It’s been a really long time coming but come September the Fortuner will be in Toyota showrooms. Does the macho SUV live up to the great expectations?
The wait for Toyota’s Fortuner seems to have taken long, especially since it is based on the IMV (Innovative International Multi-purpose Vehicle) platform which is used for the Innova and has been on sale in India since 2005. The Innova’s success, thanks to its solid underpinnings, spacious interiors, robust and frugal drivetrain, has added to Indian SUV enthusiasts’ impatience for the Fortuner. The Fortuner will finally be here in September 2009 and our extensive test drive of the Thai model around Bangkok gave us something to look forward to.
First impressions last long and the Fortuner makes an almost indelible one. The Fortuner feels like it hails from the old school of SUVs and wouldn’t be ashamed to stand shoulder to shoulder with brawny SUVs twice its price. The only extravagance that the Fortuner allows itself is the kinky new headlight style that was introduced in the 2008 revision. The Fortuner is well and truly massive, dwarfing soft-roaders like the Captiva and matching the titanic Endeavour for sheer road presence. The Fortuner’s wheelbase and length are considerably shorter than the Endeavour’s but it’s wider and nearly as tall. Like its Ford rival, the Fortuner has the same square and robust look but it’s more rounded with lots of stylistic touches, like the rear quarter-glass which melds into the tailgate glass area. The rear looks quite plain-Jane with only the chunky wraparound tail-lamps and a rear skid plate offering some break in the monotony.
If you’ve been inside an Innova, you will feel very much at home in the Fortuner. The two-tone dashboard is topped with a vast slab of grey and at its centre sits a large touch-screen. The air-conditioning controls are positioned under this. The Climatronic AC system was added in the 2008 facelift and is shared with the recently upgraded Indian Innova. Just as in the Innova, there’s air-conditioning for all three rows of seats. The steering wheel too is similar to the Innova’s.
Surprisingly, some of the plastics also don’t feel top-notch but, again, it’s possible that for the India car Toyota will inject a more luxurious ambience into the interiors by way of different fabrics and materials. There is no skimping on space in this seven-seater. The Fortuner easily feels more spacious than the Endeavour and tops the Captiva for seating comfort. The second row of seats boasts of great knee room and excellent thigh support. The backrest can also be adjusted for rake. The third row of seats is a bit of a squeeze and being quite low under-thigh support is poor, but it’s nowhere near as unusable as the Endeavour’s last row. Shortage of knee room can be adjusted to some extent by sliding the middle row of seats forward.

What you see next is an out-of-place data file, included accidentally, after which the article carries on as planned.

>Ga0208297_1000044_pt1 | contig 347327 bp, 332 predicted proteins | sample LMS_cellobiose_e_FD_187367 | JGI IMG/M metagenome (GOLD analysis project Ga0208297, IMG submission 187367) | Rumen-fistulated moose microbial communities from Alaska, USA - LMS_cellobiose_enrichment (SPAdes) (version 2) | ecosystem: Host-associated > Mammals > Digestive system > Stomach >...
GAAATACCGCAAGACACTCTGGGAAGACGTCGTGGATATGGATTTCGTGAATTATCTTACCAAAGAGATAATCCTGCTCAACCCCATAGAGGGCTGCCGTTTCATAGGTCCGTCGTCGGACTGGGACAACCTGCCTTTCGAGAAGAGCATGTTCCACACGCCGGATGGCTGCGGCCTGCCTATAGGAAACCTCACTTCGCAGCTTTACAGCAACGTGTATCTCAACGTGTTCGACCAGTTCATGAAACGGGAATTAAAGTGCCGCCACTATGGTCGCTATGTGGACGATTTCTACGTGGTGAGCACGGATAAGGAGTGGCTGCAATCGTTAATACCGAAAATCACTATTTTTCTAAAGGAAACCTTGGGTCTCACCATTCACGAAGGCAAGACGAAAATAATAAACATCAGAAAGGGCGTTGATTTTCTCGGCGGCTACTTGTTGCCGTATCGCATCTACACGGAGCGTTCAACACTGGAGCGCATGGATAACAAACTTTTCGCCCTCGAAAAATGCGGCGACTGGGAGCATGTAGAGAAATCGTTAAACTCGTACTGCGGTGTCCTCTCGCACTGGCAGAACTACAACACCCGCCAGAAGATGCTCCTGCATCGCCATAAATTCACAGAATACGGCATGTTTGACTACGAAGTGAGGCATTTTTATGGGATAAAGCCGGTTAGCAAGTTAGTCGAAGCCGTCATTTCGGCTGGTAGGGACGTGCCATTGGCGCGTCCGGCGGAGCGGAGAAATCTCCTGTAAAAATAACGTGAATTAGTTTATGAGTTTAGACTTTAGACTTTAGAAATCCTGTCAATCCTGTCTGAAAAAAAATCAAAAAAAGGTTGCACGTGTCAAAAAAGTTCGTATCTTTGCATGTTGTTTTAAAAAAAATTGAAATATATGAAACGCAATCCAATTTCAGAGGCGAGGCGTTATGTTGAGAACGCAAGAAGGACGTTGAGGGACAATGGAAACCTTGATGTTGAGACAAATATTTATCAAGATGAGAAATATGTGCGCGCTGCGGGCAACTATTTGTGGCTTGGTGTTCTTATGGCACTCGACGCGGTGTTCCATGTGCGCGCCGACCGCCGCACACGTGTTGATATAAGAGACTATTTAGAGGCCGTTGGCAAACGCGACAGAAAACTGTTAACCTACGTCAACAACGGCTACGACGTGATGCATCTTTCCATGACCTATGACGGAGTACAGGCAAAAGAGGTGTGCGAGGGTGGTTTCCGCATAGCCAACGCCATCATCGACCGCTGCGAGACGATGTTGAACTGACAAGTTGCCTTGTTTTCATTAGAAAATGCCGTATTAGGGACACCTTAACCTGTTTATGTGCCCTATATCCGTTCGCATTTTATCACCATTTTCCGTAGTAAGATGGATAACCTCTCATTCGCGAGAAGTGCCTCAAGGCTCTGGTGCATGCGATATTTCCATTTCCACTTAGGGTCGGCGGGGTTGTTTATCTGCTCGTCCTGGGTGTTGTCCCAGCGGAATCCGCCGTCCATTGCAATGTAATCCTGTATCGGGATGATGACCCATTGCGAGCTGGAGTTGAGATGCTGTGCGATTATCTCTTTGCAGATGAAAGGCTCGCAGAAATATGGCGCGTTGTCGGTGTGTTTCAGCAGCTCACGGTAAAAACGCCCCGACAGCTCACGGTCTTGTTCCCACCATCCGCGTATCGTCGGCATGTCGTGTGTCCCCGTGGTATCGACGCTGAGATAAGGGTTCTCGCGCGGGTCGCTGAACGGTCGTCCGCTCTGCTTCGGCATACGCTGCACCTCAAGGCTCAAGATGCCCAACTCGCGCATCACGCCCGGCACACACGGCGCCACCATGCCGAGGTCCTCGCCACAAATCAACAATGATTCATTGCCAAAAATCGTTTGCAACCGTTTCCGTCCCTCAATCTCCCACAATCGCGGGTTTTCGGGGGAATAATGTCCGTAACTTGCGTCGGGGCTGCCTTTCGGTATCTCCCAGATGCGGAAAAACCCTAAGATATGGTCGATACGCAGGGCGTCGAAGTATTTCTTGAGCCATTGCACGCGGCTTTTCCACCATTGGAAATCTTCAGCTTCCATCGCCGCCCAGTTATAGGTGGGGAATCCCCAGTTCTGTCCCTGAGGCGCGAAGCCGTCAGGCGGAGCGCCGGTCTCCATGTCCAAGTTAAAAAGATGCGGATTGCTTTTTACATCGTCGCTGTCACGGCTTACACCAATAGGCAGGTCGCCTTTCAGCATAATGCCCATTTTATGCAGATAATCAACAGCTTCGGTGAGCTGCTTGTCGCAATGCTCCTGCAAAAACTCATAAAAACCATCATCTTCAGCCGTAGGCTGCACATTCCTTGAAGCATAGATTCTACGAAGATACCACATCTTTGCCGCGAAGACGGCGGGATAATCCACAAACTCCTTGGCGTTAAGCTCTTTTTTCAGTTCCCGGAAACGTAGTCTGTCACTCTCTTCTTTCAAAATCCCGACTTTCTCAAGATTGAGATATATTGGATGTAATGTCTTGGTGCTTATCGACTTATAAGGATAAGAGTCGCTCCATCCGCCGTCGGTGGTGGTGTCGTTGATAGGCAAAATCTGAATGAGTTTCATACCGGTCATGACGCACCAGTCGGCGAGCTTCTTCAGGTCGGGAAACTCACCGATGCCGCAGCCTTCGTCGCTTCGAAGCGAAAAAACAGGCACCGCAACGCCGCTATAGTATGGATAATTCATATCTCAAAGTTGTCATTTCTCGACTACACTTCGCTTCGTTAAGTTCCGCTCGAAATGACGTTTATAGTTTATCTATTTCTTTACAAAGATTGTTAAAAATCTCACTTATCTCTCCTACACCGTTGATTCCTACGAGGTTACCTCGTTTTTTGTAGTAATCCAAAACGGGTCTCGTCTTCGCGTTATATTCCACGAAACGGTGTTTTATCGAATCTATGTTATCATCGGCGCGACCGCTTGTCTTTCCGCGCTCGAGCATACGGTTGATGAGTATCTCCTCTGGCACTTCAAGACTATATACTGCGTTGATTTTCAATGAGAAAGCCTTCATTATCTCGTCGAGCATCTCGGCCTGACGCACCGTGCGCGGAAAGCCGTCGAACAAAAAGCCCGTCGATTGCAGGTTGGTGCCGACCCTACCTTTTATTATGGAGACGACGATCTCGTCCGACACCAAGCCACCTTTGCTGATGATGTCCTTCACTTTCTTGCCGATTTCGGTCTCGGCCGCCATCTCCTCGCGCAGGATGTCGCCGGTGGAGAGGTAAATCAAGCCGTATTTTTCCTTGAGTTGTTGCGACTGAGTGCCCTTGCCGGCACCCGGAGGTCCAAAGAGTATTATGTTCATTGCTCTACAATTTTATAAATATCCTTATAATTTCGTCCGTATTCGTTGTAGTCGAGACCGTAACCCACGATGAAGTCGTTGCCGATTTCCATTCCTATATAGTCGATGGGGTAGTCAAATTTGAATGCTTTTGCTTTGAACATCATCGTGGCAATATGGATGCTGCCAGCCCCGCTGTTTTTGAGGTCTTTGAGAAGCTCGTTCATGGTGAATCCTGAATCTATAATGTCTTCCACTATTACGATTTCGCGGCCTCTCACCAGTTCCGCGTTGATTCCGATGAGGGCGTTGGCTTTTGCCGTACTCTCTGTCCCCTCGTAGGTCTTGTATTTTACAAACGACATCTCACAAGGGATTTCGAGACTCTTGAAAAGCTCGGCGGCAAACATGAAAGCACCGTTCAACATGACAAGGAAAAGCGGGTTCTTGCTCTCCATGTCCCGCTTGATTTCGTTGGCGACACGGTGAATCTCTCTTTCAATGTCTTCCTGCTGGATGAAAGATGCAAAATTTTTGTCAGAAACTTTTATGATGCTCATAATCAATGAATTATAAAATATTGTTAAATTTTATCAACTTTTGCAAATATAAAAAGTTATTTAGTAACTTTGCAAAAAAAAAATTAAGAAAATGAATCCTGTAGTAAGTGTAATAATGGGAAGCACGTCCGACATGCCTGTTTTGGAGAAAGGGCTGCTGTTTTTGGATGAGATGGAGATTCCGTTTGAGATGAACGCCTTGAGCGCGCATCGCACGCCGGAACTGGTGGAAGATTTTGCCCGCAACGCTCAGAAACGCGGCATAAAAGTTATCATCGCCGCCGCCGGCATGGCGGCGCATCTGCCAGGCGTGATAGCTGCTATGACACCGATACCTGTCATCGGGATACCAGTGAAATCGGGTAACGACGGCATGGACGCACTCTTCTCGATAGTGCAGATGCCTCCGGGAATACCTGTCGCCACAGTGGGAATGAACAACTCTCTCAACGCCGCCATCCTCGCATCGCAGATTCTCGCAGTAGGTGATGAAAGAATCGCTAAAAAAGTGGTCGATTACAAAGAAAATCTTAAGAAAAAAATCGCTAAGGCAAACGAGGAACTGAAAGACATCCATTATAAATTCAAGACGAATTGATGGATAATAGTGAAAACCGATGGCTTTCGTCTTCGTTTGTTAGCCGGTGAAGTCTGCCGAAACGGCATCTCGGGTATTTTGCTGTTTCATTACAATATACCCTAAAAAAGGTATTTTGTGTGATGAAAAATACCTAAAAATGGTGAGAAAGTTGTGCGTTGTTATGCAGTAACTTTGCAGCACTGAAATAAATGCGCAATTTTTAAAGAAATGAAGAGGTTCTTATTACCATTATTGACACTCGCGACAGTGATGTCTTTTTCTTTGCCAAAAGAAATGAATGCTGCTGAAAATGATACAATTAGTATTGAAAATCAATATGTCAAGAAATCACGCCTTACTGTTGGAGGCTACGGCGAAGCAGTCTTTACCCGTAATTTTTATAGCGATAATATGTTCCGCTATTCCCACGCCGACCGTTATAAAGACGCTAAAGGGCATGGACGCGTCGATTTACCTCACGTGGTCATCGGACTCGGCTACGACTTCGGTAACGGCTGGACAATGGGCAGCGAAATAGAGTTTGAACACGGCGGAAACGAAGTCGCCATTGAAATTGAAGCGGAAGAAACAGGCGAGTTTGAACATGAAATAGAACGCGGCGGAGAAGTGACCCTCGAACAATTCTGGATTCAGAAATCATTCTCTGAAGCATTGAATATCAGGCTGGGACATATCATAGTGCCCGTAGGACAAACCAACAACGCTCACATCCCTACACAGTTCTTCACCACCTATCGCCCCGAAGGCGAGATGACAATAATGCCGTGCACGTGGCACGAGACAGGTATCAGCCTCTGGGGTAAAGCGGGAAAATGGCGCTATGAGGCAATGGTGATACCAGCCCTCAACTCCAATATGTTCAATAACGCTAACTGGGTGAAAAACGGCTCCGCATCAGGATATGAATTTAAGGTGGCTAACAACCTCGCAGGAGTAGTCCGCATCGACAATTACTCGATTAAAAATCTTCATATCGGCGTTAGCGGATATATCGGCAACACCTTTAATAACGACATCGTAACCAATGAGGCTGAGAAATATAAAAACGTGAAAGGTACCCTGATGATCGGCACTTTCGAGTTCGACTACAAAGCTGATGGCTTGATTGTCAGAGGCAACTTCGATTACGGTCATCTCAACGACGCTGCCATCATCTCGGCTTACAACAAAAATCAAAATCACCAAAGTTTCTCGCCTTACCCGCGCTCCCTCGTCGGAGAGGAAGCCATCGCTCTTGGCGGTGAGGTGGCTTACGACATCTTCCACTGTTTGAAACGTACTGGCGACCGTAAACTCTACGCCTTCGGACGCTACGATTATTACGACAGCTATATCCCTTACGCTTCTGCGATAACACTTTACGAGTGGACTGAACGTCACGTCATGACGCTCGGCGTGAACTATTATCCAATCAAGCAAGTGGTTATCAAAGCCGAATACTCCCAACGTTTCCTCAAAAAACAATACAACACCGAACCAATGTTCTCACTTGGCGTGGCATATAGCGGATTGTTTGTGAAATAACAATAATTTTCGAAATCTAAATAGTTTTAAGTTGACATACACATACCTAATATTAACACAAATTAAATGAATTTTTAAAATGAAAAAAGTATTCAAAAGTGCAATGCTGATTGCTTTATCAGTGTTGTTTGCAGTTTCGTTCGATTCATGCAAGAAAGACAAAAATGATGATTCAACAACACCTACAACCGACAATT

HEART OF THE MATTER
Back in the driver’s seat the 2982cc common-rail diesel motor is waiting to be tested. The engine promises 160bhp of power and 35kgm of easy torque, aided by a variable geometry turbocharger. This makes it more powerful than the Endeavour but the Ford SUV crucially has more torque. On the go the Fortuner’s engine feels adequate at best with the permanent four-wheel drive, automatic transmission and near two-tonne kerb weight blunting some of its edge. The four-speed auto is a bit sluggish but once the Fortuner is up to speed it cruises quite well. The good news is that the India Fortuner will first come with a five-speed manual transmission. This version is likely to have oodles of grunt to make it a great car for long-distance jaunts.
Despite having a stiff suspension setup, the Fortuner is comfortable to ride around in. It soaks up dips and bumps without rattling your bones and offers a very relaxed environment. It’s only on some wavy stretches of tarmac or cement surfaces that you find out the car bobs around a bit. The ride and handling balance is pretty good and let’s hope Toyota doesn’t alter it for Indian roads. When it comes to handling, the Fortuner isn’t quite like the Honda CR-V. The CR-V, built on a monocoque, feels car-like to drive while the Fortuner still feels like an SUV but quite under control. The Vehicle Stability Control uses brake force distribution and engine output to rein things in. The contact patch from the massive 265/65-R17 Bridgestone Dueler HTs offers huge levels of grip and the steering, though direct and well-weighted, feels a little devoid of feedback.
Take the Fortuner out to kick up some dust and you’ll have the option of 4-Wheel High and 4-Wheel Low modes with the option of locking the differentials. The terrific 220mm ground clearance allows the Fortuner to pound its way over bad terrain with ease. Plus, you have the might of ESP, EBD and traction control to hold it together. Even though the Fortuner is a very capable off-roader, it does its primary job of clipping down the highway with the entire family in search of the next holiday destination very well.
We think the Fortuner is a well-rounded SUV that can easily carve out a chunk of the segment for itself. But that will come down to the pricing of this big, capable SUV. The Fortuner is expected to carry an on-road price-tag of around Rs 20 lakh when it’s launched later this year. That’s pretty good value for a fully-loaded SUV that wears the Toyota badge. The Endeavour, which has ruled supreme as the premium SUV king, may have to run for cover.
Price (est) Rs 20 lakh
Turning circle 5.7m
Ground clearance 220mm
Kerb weight 1920kg
Engine 4-cyl, 16-valve, dohc, VN turbo, 2982cc
Power 160bhp @ 3400rpm
Torque 35kgm @ 1400-3200rpm
Gearbox 4-speed auto/5-speed manual
Suspension (F/R) Double wishbone with stabiliser/Four-link coil spring
Fuel tank 65 litres
Brakes (F/R) Ventilated disc/drum
[via AutoCarIndia ]